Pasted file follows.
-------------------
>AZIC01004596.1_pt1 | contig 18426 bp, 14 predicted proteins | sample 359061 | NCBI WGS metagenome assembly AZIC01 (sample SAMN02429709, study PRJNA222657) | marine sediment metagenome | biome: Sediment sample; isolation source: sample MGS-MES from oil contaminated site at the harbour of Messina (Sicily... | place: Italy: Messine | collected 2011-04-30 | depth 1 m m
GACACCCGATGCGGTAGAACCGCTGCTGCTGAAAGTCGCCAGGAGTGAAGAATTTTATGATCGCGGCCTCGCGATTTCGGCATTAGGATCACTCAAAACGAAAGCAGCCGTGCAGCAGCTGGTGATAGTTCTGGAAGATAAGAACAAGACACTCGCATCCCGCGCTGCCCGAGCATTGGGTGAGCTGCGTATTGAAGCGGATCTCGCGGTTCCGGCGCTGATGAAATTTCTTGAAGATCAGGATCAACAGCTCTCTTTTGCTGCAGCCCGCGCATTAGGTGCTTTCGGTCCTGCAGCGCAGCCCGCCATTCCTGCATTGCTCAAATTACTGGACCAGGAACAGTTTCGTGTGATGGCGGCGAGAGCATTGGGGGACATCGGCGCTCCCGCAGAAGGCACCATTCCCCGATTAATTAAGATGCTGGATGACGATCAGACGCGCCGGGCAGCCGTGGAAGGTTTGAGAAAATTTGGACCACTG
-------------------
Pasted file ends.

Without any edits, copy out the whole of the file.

>AZIC01004596.1_pt1 | contig 18426 bp, 14 predicted proteins | sample 359061 | NCBI WGS metagenome assembly AZIC01 (sample SAMN02429709, study PRJNA222657) | marine sediment metagenome | biome: Sediment sample; isolation source: sample MGS-MES from oil contaminated site at the harbour of Messina (Sicily... | place: Italy: Messine | collected 2011-04-30 | depth 1 m m
GACACCCGATGCGGTAGAACCGCTGCTGCTGAAAGTCGCCAGGAGTGAAGAATTTTATGATCGCGGCCTCGCGATTTCGGCATTAGGATCACTCAAAACGAAAGCAGCCGTGCAGCAGCTGGTGATAGTTCTGGAAGATAAGAACAAGACACTCGCATCCCGCGCTGCCCGAGCATTGGGTGAGCTGCGTATTGAAGCGGATCTCGCGGTTCCGGCGCTGATGAAATTTCTTGAAGATCAGGATCAACAGCTCTCTTTTGCTGCAGCCCGCGCATTAGGTGCTTTCGGTCCTGCAGCGCAGCCCGCCATTCCTGCATTGCTCAAATTACTGGACCAGGAACAGTTTCGTGTGATGGCGGCGAGAGCATTGGGGGACATCGGCGCTCCCGCAGAAGGCACCATTCCCCGATTAATTAAGATGCTGGATGACGATCAGACGCGCCGGGCAGCCGTGGAAGGTTTGAGAAAATTTGGACCACTG